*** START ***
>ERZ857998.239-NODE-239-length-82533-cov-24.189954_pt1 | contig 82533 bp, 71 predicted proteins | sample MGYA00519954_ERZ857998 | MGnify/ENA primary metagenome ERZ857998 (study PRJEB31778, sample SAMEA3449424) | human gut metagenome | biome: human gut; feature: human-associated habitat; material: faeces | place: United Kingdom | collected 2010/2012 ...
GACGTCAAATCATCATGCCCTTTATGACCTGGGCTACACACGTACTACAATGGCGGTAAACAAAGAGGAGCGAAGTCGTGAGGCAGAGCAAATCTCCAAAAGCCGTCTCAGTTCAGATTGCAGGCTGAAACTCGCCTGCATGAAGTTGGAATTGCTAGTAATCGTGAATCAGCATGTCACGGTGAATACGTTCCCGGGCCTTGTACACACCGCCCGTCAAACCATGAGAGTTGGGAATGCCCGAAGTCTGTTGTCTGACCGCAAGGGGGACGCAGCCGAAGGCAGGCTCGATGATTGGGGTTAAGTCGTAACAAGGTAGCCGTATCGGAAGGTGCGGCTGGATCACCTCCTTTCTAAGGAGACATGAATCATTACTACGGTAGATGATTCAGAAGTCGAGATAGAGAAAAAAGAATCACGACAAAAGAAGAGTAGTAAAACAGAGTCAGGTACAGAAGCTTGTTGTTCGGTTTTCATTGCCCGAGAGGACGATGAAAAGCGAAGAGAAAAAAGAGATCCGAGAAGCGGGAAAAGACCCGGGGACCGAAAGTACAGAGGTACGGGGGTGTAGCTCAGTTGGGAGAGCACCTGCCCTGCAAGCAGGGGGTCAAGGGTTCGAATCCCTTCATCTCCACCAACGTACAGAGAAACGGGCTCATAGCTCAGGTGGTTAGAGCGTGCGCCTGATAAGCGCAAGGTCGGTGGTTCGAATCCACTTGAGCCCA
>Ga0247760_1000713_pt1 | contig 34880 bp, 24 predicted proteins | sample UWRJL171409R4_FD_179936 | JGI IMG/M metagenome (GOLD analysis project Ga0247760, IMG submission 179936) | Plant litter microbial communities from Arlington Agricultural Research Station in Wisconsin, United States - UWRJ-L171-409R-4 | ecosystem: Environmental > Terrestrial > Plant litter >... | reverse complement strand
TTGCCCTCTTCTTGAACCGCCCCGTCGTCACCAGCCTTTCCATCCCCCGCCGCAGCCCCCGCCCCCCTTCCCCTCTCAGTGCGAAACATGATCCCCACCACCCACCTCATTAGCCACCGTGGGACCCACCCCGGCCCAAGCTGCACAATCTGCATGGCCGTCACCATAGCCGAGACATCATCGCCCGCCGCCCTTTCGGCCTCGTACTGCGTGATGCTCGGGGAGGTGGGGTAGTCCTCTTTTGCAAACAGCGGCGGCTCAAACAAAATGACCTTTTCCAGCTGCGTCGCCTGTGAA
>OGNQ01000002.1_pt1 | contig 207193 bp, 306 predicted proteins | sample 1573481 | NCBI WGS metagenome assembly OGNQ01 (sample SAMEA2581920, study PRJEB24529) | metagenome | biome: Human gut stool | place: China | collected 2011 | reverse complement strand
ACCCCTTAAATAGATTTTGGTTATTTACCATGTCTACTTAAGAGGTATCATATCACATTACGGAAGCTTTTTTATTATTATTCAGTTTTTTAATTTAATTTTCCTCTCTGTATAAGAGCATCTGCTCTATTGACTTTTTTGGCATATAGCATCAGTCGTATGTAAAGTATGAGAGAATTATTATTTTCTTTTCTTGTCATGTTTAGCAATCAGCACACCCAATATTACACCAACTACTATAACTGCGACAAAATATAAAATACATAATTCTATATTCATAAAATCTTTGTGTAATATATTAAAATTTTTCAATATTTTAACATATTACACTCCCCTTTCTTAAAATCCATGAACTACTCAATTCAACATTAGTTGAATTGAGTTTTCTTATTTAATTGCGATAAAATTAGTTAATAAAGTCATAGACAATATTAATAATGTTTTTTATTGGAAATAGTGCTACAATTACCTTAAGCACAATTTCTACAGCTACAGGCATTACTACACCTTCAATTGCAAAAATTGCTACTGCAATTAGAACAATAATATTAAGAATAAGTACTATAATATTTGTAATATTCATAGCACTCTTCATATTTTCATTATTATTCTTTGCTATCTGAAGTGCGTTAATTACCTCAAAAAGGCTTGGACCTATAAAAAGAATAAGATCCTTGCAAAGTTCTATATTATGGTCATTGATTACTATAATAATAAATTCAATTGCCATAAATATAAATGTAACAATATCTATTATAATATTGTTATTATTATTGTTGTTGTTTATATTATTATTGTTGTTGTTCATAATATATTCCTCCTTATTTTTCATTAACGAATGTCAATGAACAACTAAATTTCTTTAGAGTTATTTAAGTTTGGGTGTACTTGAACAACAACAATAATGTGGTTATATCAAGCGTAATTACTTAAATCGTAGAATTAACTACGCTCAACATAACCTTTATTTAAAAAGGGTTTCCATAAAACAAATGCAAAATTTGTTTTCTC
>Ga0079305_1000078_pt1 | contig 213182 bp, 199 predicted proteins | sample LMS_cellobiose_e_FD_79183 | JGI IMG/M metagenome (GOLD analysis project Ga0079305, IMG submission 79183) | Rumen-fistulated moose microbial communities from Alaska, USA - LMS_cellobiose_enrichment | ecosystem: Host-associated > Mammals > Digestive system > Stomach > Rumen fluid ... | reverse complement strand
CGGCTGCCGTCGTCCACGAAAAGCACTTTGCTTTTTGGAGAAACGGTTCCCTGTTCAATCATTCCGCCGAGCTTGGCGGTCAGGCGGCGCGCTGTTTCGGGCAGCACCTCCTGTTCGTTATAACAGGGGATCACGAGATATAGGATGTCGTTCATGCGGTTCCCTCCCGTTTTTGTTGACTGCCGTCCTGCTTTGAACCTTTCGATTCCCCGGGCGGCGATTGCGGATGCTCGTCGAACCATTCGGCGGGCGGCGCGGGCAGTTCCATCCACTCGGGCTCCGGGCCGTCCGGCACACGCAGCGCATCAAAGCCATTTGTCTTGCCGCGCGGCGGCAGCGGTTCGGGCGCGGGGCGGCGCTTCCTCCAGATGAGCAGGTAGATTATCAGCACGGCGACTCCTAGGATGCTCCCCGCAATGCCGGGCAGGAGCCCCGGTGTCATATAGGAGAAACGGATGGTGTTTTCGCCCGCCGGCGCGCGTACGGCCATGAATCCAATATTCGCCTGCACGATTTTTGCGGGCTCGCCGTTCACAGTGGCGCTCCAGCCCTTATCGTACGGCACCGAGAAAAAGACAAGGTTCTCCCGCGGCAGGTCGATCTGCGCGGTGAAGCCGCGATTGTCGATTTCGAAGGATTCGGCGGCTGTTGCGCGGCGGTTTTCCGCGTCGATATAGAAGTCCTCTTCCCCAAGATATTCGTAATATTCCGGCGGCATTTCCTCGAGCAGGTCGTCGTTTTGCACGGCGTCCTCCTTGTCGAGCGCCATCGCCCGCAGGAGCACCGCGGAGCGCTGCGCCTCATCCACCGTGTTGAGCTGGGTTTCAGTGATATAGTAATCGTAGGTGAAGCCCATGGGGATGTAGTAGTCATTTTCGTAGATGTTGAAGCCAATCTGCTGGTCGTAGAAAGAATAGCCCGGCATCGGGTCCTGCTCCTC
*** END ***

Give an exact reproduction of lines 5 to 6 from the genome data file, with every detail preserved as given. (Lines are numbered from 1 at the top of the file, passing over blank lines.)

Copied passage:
>OGNQ01000002.1_pt1 | contig 207193 bp, 306 predicted proteins | sample 1573481 | NCBI WGS metagenome assembly OGNQ01 (sample SAMEA2581920, study PRJEB24529) | metagenome | biome: Human gut stool | place: China | collected 2011 | reverse complement strand
ACCCCTTAAATAGATTTTGGTTATTTACCATGTCTACTTAAGAGGTATCATATCACATTACGGAAGCTTTTTTATTATTATTCAGTTTTTTAATTTAATTTTCCTCTCTGTATAAGAGCATCTGCTCTATTGACTTTTTTGGCATATAGCATCAGTCGTATGTAAAGTATGAGAGAATTATTATTTTCTTTTCTTGTCATGTTTAGCAATCAGCACACCCAATATTACACCAACTACTATAACTGCGACAAAATATAAAATACATAATTCTATATTCATAAAATCTTTGTGTAATATATTAAAATTTTTCAATATTTTAACATATTACACTCCCCTTTCTTAAAATCCATGAACTACTCAATTCAACATTAGTTGAATTGAGTTTTCTTATTTAATTGCGATAAAATTAGTTAATAAAGTCATAGACAATATTAATAATGTTTTTTATTGGAAATAGTGCTACAATTACCTTAAGCACAATTTCTACAGCTACAGGCATTACTACACCTTCAATTGCAAAAATTGCTACTGCAATTAGAACAATAATATTAAGAATAAGTACTATAATATTTGTAATATTCATAGCACTCTTCATATTTTCATTATTATTCTTTGCTATCTGAAGTGCGTTAATTACCTCAAAAAGGCTTGGACCTATAAAAAGAATAAGATCCTTGCAAAGTTCTATATTATGGTCATTGATTACTATAATAATAAATTCAATTGCCATAAATATAAATGTAACAATATCTATTATAATATTGTTATTATTATTGTTGTTGTTTATATTATTATTGTTGTTGTTCATAATATATTCCTCCTTATTTTTCATTAACGAATGTCAATGAACAACTAAATTTCTTTAGAGTTATTTAAGTTTGGGTGTACTTGAACAACAACAATAATGTGGTTATATCAAGCGTAATTACTTAAATCGTAGAATTAACTACGCTCAACATAACCTTTATTTAAAAAGGGTTTCCATAAAACAAATGCAAAATTTGTTTTCTC